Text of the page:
The remarkable thing about this by-election was the sheer lack of political change recorded after three months of bitter political debate, protests, and street violence about the flying of the Union Flag. Mid-Ulster was affected by the protests, with a particularly angry demonstration in Cookstown in the second week of the dispute which saw local DUP MLA Ian McCrea barracked by angry loyalists.
Despite this, the changes in the share of the vote for any of the parties was not dramatic. Perhaps that isn’t surprising in this most conservative of constituencies, with a heavily rural electorate and even the larger market towns smaller than their counterparts elsewhere in Northern Ireland. Mid-Ulster has yet to see any change in representation since the first Assembly election in 1998, and this by-election confirms that no change is likely in the near future.
However, the fall in the Sinn Féin vote, at 5%, is certainly worthy of comment. Some voters always plump for the big name, and part of that fall will be that Martin McGuinness’ name was not on the Mid-Ulster ballot paper for the first time since the Forum elections of 1996. McGuinness polled nearly 9,000 votes in the 2011 Assembly election for example, of which almost 1500 transferred to Patsy McGlone or his SDLP running mate ahead of any other Sinn Féin candidate, while 39 Mid Ulster voters gave their first preference to McGuinness and their second preference to the TUV’s Walter Millar! - though that was probably because they were beside each other on the ballot paper.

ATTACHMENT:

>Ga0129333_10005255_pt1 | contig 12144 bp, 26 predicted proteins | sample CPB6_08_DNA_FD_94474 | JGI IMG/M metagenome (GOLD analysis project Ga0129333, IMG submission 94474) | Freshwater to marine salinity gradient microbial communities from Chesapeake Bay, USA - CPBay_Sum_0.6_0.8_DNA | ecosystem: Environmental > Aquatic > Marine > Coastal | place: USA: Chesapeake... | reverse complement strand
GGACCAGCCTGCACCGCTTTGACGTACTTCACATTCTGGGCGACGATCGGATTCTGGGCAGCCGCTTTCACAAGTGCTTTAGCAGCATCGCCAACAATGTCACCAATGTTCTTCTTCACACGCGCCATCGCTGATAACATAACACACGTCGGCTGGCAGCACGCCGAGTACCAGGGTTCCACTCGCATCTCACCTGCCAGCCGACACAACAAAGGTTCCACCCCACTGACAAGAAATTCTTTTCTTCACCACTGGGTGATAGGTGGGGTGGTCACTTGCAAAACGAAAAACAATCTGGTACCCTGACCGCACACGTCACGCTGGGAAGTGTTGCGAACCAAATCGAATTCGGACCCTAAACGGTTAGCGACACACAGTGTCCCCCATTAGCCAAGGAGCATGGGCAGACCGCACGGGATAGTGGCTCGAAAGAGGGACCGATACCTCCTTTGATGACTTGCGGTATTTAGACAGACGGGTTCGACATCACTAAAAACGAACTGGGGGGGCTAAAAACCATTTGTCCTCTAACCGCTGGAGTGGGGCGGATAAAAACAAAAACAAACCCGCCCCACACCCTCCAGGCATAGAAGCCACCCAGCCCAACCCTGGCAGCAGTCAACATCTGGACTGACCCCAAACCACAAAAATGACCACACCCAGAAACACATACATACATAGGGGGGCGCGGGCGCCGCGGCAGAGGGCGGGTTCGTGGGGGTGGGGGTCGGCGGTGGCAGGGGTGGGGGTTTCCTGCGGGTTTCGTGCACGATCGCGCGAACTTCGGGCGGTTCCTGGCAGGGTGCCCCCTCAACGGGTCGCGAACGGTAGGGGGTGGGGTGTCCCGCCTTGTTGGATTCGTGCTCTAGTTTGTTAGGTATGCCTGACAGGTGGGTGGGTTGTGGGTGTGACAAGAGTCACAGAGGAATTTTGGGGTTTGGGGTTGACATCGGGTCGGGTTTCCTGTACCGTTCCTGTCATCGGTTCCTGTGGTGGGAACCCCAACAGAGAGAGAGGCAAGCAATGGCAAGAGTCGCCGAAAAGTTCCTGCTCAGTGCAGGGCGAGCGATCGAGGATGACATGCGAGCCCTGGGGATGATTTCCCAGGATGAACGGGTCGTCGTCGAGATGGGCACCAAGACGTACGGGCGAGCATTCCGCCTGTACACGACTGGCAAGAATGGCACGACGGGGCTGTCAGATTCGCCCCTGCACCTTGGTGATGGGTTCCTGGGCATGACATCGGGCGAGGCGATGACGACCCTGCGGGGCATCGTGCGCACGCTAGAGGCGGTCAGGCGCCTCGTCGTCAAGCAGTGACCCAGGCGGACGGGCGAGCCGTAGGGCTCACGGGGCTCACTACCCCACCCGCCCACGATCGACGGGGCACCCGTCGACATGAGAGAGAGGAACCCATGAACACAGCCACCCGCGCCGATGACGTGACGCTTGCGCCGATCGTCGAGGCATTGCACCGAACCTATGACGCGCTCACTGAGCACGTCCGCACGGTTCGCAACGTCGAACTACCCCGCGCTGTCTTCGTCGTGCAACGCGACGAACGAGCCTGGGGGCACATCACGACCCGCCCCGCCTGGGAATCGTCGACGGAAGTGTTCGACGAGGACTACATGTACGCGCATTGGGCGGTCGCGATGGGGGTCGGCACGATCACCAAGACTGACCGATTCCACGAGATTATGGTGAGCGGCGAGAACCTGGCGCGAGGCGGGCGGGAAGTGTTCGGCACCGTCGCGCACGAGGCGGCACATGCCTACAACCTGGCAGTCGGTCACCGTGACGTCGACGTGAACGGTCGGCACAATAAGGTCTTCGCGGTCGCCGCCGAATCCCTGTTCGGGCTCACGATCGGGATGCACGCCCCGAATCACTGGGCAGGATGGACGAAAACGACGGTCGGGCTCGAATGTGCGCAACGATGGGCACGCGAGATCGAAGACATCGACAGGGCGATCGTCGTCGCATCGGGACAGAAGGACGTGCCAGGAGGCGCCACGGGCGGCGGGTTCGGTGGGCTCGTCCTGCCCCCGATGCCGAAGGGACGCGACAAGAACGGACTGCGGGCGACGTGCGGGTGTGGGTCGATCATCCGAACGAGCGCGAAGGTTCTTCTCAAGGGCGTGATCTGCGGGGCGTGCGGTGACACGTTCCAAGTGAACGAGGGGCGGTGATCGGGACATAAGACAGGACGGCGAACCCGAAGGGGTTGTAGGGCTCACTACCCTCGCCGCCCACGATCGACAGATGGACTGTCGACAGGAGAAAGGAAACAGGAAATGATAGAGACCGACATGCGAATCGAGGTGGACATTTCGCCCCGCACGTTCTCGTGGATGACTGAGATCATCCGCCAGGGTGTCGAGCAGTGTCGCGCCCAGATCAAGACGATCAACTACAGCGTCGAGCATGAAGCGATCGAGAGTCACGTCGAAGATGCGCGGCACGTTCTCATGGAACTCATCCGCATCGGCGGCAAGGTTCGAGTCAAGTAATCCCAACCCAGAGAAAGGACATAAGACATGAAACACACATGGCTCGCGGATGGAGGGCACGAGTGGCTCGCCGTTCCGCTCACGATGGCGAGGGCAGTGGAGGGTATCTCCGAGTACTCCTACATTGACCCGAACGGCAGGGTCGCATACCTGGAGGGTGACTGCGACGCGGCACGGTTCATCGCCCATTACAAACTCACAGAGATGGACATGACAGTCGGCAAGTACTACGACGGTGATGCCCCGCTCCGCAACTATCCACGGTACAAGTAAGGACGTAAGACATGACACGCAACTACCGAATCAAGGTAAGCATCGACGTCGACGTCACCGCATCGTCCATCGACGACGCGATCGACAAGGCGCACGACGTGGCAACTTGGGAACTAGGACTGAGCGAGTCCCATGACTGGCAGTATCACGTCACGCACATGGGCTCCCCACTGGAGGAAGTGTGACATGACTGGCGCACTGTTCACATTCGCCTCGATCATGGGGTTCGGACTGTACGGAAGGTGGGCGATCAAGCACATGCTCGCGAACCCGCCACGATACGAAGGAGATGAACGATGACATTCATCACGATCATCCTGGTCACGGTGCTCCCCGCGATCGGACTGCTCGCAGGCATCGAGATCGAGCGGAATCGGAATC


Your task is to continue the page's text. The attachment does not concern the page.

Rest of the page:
On the other hand, some people have wondered whether or not Sinn Féin’s once feared election machine is now atrophying. Certainly their once unparalleled capacity to ‘balance’ candidates in STV elections is not what it was, and low turnout by-elections were traditionally favourable to Sinn Féin’s excellent data management and capacity to get out their supporters on the day.
The SDLP will have been helped by a candidate with a long track record as a local MLA in Patsy McGlone, and not least that only McGlone and Alliance’s Eric Bullick turned up to a TV debate which both the Sinn Féin and Unionist candidates bizarrely ducked. The SDLP have long been fighting conventional wisdom that their decline is inevitable and irreversible. It’s too much to read Mid-Ulster as a sign of an SDLP revival, but it does at least show the party can win some lost votes back with good local candidates.
Unionism will also be happy with the first outing of a Unionist Unity candidate, with turnout falling less in Unionist parts of the constituency and a modest uptick of 1.7% of the overall Unionist vote percentage. How well the same model will play East of the Bann and especially in Greater Belfast is an open question. Given the success of the initial experiment, however, we can probably expect to see more Unionist Unity candidates at the next Westminster election, perhaps most likely in North and East Belfast.